Pages

Sunday, 19 February 2012

An Ode to Chukku Kaapi

This past week, I was introduced, against my wishes, for the second time this winter, to the life cycle of the common cold. Last Sunday, I knew that I was coming down with something when I woke up with a scratchy throat. That didn't stop the braveheart (or the idiot) that I am from sampling some of the Haagen Dazs Pralines and Cream ice-cream that I had bought from the neighbourhood Tesco's and tucked away in my freezer for a rare treat.

That was all the encouragement that the cold virus nesting somewhere in the depths of my respiratory system needed. Sniffles on Monday, a blocked nose on Tuesday and Wednesday, followed by a full blown chesty cough for the rest of the week.

I find that Londoners can make a pariah out of you, if you happen to be nursing a bad cough. They're a fairly tolerant bunch when it comes to most things. But a cougher. No way. Getting into work involves a nine minute train ride for me. In that short space of time, try as I did, I couldn't stop a couple of raspy coughs from escaping my throat. I could feel my co-passengers' eyes on me, as they looked up from their newspapers and books to give me a cold, hard stare as censure for all the germs that I had managed to spread in the crowded compartment.

Ah, but my skin is getting thicker as I grow older. All that social ensure hasn't made me stray from my family's policy of staying away from over the counter medicines as much as possible. When we were little kids with permanently sniffly noses, my mother would force a concoction of honey with ground ginger and pepper upon my brother and me. My childish tastes did not take to the heat of the ginger and pepper, but as an adult, I would count a teaspoonful of the mixture as a tasty little treat rather than as a nasty medicine.

Most Indian households tend to have their own magic home remedy for the common cold. In north India, I believe that a mixture of hot milk and turmeric is a common cure. In Kerala, chukku kaapi (which roughly translates into dry ginger coffee; chukku = dry ginger, and kaapi = coffee) whilst consumed more widely than just as a remedy for a bad cold (it is so tasty that it would be shame to wait for a cold to strike!) is also known to be be a good cure for a bad throat.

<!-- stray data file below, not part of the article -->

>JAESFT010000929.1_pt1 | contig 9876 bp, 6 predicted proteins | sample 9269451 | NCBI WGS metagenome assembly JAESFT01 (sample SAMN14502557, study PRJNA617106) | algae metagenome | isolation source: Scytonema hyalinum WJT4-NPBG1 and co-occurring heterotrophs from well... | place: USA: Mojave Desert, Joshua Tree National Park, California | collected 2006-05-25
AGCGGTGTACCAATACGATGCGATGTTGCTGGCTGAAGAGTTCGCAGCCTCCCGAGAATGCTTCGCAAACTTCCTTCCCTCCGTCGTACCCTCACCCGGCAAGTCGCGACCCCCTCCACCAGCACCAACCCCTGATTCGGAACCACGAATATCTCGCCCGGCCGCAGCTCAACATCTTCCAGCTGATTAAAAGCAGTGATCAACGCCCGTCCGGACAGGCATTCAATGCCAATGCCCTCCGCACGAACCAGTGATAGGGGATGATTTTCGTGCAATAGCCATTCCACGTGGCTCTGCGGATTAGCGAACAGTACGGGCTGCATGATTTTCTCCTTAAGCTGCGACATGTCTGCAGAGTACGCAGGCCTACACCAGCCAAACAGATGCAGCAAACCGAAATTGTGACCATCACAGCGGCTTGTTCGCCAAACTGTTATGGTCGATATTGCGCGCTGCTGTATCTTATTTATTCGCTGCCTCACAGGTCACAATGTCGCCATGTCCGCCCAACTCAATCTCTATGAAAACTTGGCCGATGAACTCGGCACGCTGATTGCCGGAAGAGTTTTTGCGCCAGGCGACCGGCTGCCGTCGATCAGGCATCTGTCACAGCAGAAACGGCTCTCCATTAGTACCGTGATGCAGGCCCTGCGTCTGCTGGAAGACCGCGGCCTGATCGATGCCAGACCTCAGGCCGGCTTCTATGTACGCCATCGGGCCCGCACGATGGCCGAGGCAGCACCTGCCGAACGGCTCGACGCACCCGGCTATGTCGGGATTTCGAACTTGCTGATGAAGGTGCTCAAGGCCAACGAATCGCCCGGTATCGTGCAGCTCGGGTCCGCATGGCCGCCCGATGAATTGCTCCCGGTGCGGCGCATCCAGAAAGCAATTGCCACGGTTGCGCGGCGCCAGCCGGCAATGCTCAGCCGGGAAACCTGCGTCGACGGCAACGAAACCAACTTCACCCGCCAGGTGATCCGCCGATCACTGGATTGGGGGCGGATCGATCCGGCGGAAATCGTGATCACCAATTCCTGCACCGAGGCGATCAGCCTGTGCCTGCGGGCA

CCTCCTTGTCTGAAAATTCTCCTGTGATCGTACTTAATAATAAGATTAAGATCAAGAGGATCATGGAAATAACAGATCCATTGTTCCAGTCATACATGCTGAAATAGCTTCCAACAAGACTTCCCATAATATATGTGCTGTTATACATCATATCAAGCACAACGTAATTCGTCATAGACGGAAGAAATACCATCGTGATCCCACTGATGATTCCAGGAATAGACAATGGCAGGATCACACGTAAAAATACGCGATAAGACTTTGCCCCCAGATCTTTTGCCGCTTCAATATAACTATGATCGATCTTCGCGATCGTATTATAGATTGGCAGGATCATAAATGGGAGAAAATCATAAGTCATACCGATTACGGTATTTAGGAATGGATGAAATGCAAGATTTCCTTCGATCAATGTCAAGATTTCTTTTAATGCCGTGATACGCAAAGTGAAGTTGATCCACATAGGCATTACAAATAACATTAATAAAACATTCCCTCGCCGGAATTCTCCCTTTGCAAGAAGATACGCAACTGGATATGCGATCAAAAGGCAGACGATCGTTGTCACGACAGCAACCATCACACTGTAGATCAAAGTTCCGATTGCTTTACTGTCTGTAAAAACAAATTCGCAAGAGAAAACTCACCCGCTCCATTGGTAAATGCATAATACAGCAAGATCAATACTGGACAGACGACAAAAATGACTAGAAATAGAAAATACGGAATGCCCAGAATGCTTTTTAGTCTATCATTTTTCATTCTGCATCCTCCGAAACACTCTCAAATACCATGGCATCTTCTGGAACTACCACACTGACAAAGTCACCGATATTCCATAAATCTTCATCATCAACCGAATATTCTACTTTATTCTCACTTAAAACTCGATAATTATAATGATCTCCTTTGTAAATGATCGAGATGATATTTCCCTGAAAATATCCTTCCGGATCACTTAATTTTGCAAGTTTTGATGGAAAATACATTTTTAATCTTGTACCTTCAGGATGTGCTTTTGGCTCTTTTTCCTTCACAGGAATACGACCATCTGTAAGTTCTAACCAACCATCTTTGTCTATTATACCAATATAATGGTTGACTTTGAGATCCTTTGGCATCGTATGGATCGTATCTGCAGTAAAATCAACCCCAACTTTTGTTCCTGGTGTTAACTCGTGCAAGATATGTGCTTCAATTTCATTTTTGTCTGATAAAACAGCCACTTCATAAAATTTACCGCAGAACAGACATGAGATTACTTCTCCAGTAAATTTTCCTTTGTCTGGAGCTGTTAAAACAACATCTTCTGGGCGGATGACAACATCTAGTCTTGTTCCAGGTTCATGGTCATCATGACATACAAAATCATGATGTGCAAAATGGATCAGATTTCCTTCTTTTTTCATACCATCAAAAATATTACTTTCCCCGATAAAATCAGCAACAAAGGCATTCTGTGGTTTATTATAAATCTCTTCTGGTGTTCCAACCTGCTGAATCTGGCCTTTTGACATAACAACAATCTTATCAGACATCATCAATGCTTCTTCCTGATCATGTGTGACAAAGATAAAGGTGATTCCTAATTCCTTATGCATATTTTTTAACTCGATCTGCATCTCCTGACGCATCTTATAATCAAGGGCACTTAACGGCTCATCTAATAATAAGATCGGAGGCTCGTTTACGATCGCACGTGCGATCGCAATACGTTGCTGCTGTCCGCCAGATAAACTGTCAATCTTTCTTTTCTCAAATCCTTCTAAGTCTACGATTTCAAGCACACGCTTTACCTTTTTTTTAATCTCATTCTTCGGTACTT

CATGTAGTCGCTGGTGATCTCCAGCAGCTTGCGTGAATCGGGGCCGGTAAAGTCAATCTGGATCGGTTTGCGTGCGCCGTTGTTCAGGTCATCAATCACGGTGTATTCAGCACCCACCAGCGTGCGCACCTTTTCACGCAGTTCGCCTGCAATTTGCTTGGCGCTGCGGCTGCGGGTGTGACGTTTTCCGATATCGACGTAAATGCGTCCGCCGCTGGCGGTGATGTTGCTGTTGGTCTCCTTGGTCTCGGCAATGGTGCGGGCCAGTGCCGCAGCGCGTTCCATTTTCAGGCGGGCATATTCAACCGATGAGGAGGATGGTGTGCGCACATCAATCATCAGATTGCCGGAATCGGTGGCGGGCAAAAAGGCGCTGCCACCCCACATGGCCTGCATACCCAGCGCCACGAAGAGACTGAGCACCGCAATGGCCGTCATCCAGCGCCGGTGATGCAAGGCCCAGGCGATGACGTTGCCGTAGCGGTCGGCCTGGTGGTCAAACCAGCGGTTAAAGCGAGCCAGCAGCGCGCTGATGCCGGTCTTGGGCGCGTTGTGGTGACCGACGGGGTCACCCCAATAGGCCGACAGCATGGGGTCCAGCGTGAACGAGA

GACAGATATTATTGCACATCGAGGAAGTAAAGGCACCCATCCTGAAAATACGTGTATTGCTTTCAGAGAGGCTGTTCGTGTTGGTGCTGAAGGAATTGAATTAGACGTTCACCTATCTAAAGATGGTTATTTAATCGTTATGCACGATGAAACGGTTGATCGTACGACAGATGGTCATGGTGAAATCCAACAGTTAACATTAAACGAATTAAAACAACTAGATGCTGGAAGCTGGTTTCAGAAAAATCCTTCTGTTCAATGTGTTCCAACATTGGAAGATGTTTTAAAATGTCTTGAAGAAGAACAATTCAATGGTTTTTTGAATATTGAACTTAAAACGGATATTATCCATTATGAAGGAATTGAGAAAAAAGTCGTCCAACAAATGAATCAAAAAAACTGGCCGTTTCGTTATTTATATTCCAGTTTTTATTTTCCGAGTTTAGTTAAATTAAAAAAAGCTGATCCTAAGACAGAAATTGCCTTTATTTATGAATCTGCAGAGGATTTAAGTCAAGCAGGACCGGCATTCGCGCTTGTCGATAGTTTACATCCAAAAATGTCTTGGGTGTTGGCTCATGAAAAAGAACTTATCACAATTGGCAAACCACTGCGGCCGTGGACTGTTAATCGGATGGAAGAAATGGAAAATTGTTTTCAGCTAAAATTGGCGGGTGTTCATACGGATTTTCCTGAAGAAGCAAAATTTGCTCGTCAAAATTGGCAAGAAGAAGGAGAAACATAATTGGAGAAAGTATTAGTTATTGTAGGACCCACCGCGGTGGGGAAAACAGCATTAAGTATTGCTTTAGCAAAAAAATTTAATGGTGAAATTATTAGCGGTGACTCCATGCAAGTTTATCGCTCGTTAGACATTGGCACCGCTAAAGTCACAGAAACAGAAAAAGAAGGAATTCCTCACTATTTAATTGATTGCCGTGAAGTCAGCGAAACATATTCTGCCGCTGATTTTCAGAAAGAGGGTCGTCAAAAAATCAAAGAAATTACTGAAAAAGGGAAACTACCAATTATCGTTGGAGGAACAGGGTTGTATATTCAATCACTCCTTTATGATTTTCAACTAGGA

Growing up in Delhi, I don't recollect consuming very much chukku kaapi. I have a distant memory of being introduced to the spicy drink on one of our annual visits home to Kerala. Unfortunately, I can't seem to remember when I first had my first cup of chukku kaapi. There are far too many food memories linked to my Kerala vacations stacked up on top off each other, jostling for space inside my head, for me to be able to dig out the one of my first chukku kaapi without some serious mental digging around.

The star ingredient in a cup of chukku kaapi other than the chukku of course, is pepper, which is known to be good for all ailments of the throat. The drink is made palatably sweet by the addition of jaggery, or sharkara, as we call it in Malayalam, which has a distinct flavour that brings a new dimension to the drink.

On my last trip home, my mother managed to track down some instant chukku kaapi powder in Delhi and packed it away in my suitcase so that I can enjoy some chukku kaapi in London. I have managed to consume most of my chukku kaapi supplies, which reminds me that I need to ask her to despatch some more through a friend who is visiting me next month. I've never attempted to concoct a cup of chukku kaapi by myself but was delighted to see that a recipe is available online on a lovely blog that presents a number of traditional Malayali recipes.

Other than the holy basil/tulsi, the ingredients should all be readily available. I'd suggest you make yourself a cup of the warm brew. If you have a cold, now's the time to say goodbye. If not, you can enjoy a cup anyway and feel thankful that you have been spared for the time being.



No comments:

Post a Comment